Friday, 27 March 2015

New and traditional foods

As a family, we've made pretty dramatic diet changes over the last 7 or 8 years.  Gone are the processed, packaged foods and sugary snacks and drinks.  In their place, a bounty of whole foods (much of it locally sourced or homegrown), fills our fridge, freezer and pantry.  I'm not one to subscribe to a single dogmatic approach to eating, as I don't believe that ONE way is right for everyone.  That said, the teachings of Dr. Weston A. Price really resonate with me and as I read from the Nourishing Traditions cookbook over the last few years (and this winter, researched the Weston A. Price site),  so much of this wisdom just *fit* and felt right to me. 

I've struggled with a few long term health issues that were seemingly random, but I now know them to be fully connected to diet.  I'd been through all the obligatory medical tests (for YEARS) and had seen specialists for each one of them.  Each wanted to treat the condition that related to their discipline of medicine and send me on my way to see other specialists for the other issues.  Not ONE physician connected any of the dots (which at this point, I was beginning to believe were connected).

   Onwards!  Since adapting a largely traditional diet (in an effort to take charge of my health and the health of my family), most of my health conditions have completely disappeared.  The conditions that remain are slowly fading into remission in the order that they appeared.   That's proof enough for me, so onwards we go delving deeper into a traditional diet.   

Learning to cook in new ways with new ingredients is like starting all over again in the kitchen.  I'm not going at it with a militant attitude - I'm trying to ENJOY what I'm learning and take it slowly.  

Recently, this meal of falafel was a huge hit!  I'd soaked the chickpeas for several days and proceeded to whip up a delicious meal that pleased everyone in the family.  It was filling and highly nourishing thanks to the soaking which prepared the chickpeas for easy digestion. I was quite sceptical about it - it was awfully "different" from anything I'd ever cooked, but isn't that a good thing?  To try new things and add more diversity to our diets?




I've been very conscious of dietary fats and am ensuring to source the absolutely highest quality, nutritious fats I can find.   Here's bit of beef tallow from a fully grass finished cow (such a lovely glow) and we have our home rendered lard, too.  We buy pastured butter in ~ oh, how I long for a dairy cow... (John, are you reading this?).  Coconut oil makes a daily appearance.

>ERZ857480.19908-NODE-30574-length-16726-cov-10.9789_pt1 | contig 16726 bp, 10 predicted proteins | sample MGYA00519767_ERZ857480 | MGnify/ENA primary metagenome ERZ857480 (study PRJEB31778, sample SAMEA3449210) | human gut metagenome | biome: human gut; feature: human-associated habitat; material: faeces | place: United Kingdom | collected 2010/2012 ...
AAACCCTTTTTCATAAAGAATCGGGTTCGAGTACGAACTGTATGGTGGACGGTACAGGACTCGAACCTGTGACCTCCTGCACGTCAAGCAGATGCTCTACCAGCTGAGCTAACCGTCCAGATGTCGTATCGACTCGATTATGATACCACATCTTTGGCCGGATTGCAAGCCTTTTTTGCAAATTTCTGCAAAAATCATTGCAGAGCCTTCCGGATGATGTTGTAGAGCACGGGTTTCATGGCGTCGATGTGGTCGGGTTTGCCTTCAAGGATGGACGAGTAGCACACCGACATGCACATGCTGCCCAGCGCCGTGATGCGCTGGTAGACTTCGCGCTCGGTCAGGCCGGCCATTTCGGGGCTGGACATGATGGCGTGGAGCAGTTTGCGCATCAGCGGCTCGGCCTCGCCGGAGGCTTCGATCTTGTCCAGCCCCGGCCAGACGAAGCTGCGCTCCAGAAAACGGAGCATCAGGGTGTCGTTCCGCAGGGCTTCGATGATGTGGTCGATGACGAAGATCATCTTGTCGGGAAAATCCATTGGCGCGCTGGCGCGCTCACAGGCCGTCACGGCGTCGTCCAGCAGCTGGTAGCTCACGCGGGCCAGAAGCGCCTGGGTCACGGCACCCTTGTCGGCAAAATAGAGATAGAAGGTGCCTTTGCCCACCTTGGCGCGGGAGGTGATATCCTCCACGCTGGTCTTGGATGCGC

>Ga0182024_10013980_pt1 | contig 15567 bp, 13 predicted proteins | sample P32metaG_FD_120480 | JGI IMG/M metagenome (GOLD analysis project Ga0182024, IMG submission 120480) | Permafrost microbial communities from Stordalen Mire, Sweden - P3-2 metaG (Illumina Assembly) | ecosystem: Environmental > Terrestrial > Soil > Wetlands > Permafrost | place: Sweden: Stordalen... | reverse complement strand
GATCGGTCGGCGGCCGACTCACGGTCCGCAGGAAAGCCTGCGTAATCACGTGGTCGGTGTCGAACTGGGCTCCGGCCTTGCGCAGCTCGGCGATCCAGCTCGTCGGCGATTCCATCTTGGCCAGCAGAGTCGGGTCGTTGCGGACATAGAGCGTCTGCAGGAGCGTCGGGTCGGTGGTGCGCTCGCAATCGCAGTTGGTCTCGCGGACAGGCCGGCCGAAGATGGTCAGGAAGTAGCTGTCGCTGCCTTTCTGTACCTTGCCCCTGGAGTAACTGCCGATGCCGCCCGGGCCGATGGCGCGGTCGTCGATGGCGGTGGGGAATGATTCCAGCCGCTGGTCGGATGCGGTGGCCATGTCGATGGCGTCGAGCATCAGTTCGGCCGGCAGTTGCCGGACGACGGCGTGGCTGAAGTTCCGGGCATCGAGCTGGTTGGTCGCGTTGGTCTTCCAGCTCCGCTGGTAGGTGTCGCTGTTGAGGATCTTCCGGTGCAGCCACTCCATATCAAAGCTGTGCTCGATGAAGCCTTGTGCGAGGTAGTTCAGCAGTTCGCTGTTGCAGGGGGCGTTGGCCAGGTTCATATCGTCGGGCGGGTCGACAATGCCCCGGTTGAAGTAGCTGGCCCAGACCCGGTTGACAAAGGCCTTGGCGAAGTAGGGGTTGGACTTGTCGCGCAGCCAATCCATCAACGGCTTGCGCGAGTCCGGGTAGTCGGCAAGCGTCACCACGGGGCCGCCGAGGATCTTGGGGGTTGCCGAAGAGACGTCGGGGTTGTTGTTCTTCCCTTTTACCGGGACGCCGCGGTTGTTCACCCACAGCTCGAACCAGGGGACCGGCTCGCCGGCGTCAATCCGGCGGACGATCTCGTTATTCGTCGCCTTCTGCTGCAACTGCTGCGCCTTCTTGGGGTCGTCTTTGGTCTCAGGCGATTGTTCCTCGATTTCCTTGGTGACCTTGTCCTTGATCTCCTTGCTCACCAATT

Anyways - just a bit of rambling today...  it's been food on my mind for some time as we navigate our way through these slow changes...  The garden will play heavily into these changes as we plan our plantings and prepare to preserve the bounty in new and different ways which will bring greater nutrition to the table.  Happy eating, friends :)



7 comments:

  1. I am slowly changing my diet as well. It hasn't been easy and it doesn't help when my dh is fussier than most.

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    1. I know what you mean about the fussiness. I have a few kids who are less "embracing" of change and new things... slow and steady seems to be the best approach for us.

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  2. dh was trying to get a lid off a jar that a friend had, and that friend had tried getting it off with coconut oil. Within a few minutes of touching it, dh came out in hives. We rarely eat coconut, so had no clue that he was allergic.

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    1. Oh, wow! What a surprise to discover that, Gill!

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  3. I love falafal! So good for you too.
    There seems to be a slow wave of change in dietary habits, thanks in part to books like Nourishing Traditions, the Paleo movement and more awareness of locally grown food, it is all so positive, and while I'm not there yet, our menu's are reflecting better choices. I hope one day to see changes in my physical health too. Good on you. Great to hear yet another positive story.

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  4. I'm sooo missing the vege garden I had but renting is restrictive in what you can do/grow. Now that I'm solo again though I don't have the stress of a partner who wouldn't embrace what he termed my 'closet greenie' mentality and I'm discovering new friends around my own age, male and female, who are looking to eat and exercise their way into healthy senior years without meds. There's quite a crowd of us if one looks in the right places :)!

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  5. I just researched your bolded words about grass-finished meat....goodness me, what a revelation!

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